2 The Integrated Product Policy (IPP)
In this chapter, I present the Integrated Product Policy (IPP) as it is being developed by the European Union (EU). The IPP is the teml adopted by the European Commission for what used to be called product-oriented environmental policy (POEP) or environmental product policy (EPP). Jackson (1999) suggested that coining another name for the same policy, and then trying to investigate the differences between various interrelated concepts, constituted a bad habit which should be avoided. Nevertheless, the question may arise: ‘To what extent does the IPP (and all of the policy discussions on this subject) really introduce something new to the previously discussed concepts of POEP and EPP, apart from introducing a new keyword to the already long line of acronyms used in various publications on this subject?’. I argue that, although the name IPP has already been abused to mean the same as POEP and EPP used to mean, it should remain the specific name of the EU initiative. For this reason, throughout this volume, I use this acronym preceded by the definite article ‘the’. For the sake of clarity, I treat the IPP as a particular example of a POEP (or an EPP) and thus, assume that it is correct to say that the IPP is a POEP ( or an EPP) but not the converse.
Furthermore, I argue that the IPP indeed differs from previous policy-making initiatives, which can best be described with reference to its vision and approach. Also, the novelty of the IPP results from its potentially more significant impact on sustainable production and consumption, compared to similar policies adopted by various countries. Its scope (EU and European Economic Area countries) and ambitious objectives (‘to support sustainable development by reducing the negative environmental impacts of products throughout their lifecycle’ (European Commission 2003d: 1)) can have a large impact on how products are manufactured, consumed and disposed of on a worldwide basis. Also, it could reduce environmental impacts related to those products by adjusting their prices, to include external costs that are currently neglected. These will be dealt with more specifically in the following chapters, where a more normative analysis will be performed with regards to what the IPP should actually include in order to conform with the theoretical background of ecological economics and industrial ecology.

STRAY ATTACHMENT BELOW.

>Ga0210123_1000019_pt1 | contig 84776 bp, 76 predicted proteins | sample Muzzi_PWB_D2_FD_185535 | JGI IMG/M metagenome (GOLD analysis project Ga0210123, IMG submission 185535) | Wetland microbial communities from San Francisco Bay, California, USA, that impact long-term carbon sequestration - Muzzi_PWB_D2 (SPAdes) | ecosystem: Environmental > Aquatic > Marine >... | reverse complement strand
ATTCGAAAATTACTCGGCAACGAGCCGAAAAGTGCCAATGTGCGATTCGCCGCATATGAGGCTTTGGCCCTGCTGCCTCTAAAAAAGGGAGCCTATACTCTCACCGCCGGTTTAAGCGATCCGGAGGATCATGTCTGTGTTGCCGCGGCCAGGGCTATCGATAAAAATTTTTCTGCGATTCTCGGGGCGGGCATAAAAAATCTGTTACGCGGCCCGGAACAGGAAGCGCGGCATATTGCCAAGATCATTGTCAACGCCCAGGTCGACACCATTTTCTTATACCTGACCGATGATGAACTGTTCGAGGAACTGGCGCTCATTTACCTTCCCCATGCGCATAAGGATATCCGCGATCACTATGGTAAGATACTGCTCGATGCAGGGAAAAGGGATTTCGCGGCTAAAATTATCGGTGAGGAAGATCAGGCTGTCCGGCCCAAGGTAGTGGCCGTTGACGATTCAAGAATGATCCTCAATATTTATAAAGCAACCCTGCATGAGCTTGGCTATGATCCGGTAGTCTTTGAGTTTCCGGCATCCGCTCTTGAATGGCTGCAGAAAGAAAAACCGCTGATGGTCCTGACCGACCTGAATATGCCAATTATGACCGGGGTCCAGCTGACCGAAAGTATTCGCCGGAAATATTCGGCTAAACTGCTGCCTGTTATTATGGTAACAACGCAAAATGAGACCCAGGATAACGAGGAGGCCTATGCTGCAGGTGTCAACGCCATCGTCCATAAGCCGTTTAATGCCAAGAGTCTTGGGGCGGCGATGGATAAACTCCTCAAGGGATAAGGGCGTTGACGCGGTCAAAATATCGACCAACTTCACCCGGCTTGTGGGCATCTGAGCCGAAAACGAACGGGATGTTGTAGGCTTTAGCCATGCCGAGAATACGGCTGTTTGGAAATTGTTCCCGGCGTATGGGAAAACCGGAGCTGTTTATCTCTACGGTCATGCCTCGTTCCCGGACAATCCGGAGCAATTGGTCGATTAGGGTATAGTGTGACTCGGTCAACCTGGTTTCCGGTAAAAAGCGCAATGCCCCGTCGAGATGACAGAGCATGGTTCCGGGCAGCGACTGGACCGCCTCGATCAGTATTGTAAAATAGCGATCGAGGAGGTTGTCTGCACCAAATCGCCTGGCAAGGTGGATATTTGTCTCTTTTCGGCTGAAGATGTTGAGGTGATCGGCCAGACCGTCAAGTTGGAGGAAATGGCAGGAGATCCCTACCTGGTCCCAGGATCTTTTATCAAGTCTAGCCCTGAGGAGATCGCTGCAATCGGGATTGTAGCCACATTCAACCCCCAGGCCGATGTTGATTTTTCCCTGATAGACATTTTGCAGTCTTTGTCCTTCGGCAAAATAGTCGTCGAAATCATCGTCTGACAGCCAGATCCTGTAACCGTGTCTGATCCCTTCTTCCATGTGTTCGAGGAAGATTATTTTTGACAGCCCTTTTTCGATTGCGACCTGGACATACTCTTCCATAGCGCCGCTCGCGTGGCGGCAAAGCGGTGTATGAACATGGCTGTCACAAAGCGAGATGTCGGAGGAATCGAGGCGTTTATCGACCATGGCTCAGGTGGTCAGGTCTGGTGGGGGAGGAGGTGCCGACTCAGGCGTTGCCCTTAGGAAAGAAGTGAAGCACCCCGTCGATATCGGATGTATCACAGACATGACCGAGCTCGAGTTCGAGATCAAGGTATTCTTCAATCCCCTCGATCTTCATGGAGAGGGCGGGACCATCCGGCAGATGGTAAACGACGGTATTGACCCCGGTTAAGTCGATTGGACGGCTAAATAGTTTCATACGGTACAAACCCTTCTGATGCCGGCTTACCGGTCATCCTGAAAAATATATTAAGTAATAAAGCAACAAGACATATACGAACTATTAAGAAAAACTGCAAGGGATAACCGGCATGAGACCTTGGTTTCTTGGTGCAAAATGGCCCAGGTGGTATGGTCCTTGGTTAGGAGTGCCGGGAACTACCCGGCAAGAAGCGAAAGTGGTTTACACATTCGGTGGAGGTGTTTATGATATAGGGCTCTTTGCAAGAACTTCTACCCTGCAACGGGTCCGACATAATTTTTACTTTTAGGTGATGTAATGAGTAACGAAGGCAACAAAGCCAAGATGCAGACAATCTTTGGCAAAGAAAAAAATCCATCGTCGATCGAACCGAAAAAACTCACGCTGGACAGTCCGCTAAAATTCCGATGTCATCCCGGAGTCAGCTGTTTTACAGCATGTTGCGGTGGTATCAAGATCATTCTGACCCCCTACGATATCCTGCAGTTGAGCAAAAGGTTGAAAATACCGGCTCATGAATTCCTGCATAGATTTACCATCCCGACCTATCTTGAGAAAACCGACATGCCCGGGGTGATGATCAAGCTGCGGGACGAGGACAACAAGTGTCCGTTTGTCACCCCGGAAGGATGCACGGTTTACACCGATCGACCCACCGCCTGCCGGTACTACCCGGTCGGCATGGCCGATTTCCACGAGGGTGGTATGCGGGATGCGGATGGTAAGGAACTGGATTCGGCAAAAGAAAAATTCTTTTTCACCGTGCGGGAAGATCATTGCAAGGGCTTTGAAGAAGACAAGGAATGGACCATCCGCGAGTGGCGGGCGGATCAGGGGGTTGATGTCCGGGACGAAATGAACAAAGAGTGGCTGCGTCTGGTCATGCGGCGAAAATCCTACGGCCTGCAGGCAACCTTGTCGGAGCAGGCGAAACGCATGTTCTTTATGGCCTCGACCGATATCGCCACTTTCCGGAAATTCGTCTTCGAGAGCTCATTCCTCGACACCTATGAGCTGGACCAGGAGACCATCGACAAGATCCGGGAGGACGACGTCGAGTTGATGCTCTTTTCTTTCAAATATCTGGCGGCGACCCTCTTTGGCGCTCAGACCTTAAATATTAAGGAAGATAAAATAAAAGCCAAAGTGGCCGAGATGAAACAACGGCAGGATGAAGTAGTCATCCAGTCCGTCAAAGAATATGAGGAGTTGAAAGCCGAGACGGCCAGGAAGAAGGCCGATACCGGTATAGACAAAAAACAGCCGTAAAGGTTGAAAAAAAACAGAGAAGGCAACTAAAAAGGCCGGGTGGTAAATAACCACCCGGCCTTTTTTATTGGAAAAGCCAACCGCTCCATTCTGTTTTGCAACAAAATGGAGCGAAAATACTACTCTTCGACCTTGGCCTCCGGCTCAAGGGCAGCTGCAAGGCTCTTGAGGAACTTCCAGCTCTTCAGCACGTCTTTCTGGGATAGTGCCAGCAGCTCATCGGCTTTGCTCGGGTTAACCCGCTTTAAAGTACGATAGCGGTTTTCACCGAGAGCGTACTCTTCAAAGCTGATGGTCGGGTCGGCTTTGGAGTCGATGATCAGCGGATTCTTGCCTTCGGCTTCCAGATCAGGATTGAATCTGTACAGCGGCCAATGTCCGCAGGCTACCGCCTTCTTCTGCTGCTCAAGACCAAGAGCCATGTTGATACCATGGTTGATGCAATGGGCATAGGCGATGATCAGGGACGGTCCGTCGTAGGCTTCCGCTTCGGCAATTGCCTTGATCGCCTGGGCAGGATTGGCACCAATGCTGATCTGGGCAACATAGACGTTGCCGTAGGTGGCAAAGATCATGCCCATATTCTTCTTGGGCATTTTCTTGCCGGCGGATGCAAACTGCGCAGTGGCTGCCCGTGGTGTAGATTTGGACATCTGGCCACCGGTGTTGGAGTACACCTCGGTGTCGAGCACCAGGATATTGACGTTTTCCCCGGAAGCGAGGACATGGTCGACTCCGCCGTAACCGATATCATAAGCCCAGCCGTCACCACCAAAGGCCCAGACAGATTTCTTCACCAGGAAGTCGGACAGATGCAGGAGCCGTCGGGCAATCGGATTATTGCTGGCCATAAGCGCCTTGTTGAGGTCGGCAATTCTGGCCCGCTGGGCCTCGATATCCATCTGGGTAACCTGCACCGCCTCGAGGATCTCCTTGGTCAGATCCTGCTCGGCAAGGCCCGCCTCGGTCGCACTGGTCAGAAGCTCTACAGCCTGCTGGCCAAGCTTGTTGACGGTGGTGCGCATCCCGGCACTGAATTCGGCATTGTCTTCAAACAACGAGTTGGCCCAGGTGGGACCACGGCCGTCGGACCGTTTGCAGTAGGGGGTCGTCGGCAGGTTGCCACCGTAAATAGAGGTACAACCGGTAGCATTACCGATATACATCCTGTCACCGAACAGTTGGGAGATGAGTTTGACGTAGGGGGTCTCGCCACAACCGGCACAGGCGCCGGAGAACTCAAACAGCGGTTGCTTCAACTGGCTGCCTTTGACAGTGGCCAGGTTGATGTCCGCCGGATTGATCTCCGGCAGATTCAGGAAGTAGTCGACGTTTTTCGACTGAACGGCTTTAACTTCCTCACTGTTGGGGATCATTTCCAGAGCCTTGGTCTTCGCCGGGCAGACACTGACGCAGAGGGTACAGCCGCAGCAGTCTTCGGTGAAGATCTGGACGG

In this chapter, the analysis still has a positive tone (as opposed to the more normative approach of the following chapters). In the next section, I present an overview of the origins of product-oriented environmental policies in general and then briefly review some product-oriented environmental policy initiatives of the EU (section 2.3). Together, these sections constitute a background for the description of the IPP in section 2.4. Similar policies developed outside the EU are discussed in section 2.5. Section 2.6 summarizes some critical comments made about the IPP, while section 2.7 reviews previous attempts to devise a theoretical background for the IPP. Section 2.8 concludes this chapter.